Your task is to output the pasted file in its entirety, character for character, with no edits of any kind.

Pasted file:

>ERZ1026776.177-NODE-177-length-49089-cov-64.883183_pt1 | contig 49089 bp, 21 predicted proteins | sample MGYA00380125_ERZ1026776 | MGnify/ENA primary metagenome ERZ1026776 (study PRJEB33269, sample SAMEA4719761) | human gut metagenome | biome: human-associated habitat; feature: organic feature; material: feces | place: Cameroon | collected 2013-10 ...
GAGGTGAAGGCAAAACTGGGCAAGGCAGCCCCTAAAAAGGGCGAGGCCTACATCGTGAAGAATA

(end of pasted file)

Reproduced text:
>ERZ1026776.177-NODE-177-length-49089-cov-64.883183_pt1 | contig 49089 bp, 21 predicted proteins | sample MGYA00380125_ERZ1026776 | MGnify/ENA primary metagenome ERZ1026776 (study PRJEB33269, sample SAMEA4719761) | human gut metagenome | biome: human-associated habitat; feature: organic feature; material: feces | place: Cameroon | collected 2013-10 ...
GAGGTGAAGGCAAAACTGGGCAAGGCAGCCCCTAAAAAGGGCGAGGCCTACATCGTGAAGAATA